Ipsos Mori questioned a sample of MPs on our behalf, and they turned out surprisingly upbeat about their own capacity to deal with stats and numbers. Nearly four out of ten professed themselves confident.
Yet the MPs were dubious about their colleagues. They were not convinced ‘politicians’ get it right when they talk figures. Fewer than three out of ten said politicians used stats accurately when talking about their policies. Even fewer, one in six, credited journalists with getting it right.
To get at what they themselves know we posed a basic question. If you tossed a coin twice, what’s the probability of getting heads in successive throws? Less than half got the answer right. It’s 25 per cent. Three out of five MPs either didn’t know or gave the wrong answer. The most common response was 50 per cent.
Ipsos MORI found some difference between the parties with Labour MPs less likely to get the calculation right than Tories.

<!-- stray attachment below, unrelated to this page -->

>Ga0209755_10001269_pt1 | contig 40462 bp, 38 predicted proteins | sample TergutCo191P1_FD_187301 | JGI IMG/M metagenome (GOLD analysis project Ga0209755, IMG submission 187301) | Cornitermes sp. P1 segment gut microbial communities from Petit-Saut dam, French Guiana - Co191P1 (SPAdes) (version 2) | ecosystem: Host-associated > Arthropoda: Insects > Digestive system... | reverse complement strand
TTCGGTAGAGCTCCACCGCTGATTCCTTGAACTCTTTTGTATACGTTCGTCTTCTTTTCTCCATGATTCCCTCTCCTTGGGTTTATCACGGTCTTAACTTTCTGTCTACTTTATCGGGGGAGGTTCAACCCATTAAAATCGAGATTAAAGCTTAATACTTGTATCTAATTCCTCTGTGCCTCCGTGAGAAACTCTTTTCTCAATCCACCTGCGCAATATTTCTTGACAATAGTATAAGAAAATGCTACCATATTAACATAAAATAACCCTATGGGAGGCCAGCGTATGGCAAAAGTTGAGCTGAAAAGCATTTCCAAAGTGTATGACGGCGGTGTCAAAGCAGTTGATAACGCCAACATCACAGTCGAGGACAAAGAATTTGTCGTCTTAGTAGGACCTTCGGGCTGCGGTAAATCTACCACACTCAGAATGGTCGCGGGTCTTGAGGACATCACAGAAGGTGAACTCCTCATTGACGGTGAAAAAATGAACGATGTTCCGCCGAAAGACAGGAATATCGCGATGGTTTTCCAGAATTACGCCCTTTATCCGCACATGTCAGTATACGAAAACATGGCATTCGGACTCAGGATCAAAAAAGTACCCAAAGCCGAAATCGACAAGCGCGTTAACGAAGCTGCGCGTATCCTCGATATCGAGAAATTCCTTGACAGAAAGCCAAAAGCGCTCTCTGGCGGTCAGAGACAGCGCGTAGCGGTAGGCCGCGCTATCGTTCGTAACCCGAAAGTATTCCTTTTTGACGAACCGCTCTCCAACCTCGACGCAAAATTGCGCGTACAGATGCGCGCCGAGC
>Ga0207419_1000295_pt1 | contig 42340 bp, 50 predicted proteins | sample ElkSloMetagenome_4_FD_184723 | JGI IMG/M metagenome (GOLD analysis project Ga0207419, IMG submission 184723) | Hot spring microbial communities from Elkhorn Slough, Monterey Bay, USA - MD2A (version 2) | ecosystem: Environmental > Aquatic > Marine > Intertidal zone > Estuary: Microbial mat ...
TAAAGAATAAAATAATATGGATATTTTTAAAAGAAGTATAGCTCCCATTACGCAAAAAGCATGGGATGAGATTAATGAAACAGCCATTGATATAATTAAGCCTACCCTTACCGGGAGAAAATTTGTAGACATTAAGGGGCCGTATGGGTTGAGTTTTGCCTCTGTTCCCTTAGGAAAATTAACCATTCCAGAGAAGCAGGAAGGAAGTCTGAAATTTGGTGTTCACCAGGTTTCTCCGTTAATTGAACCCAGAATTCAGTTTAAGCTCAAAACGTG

However, a higher proportion of MPs got the question right than the general public. In 2010 (15-18 October 2010) Ipsos MORI interviewed 1,028 members of the British Public (16-64 year olds) online. That survey showed that just 30% of the general public gave the correct answer to this same question – 10 percentage points lower than MPs. Just as with MPs, the most common answer was 50%.
The RSS-getstats campaign has been running seminars for MPs and their staff – supported by the House of Commons Library and the All Party Parliamentary Group on Statistics – since Spring 2011. In late 2012 training will commence in the use of data and statistics for staff working in parliament.
Hetan Shah, chief executive of the Royal Statistical Society, said ‘We’ve held some well attended events in parliament, so MPs and peers are keen to get a better grip on statistics. MPs have excellent support from the House of Commons Library but so much policy and legislation now requires understanding of data and numbers. The survey is a reminder that there’s a stats knowledge gap we need to fill.’
Ipsos MORI interviewed a representative sample of 97 MPs face-to-face, the data were then weighted to reflect the balance of parties in the House of Commons during November and December 2011. Further details are available on Ipsos MORI’s website.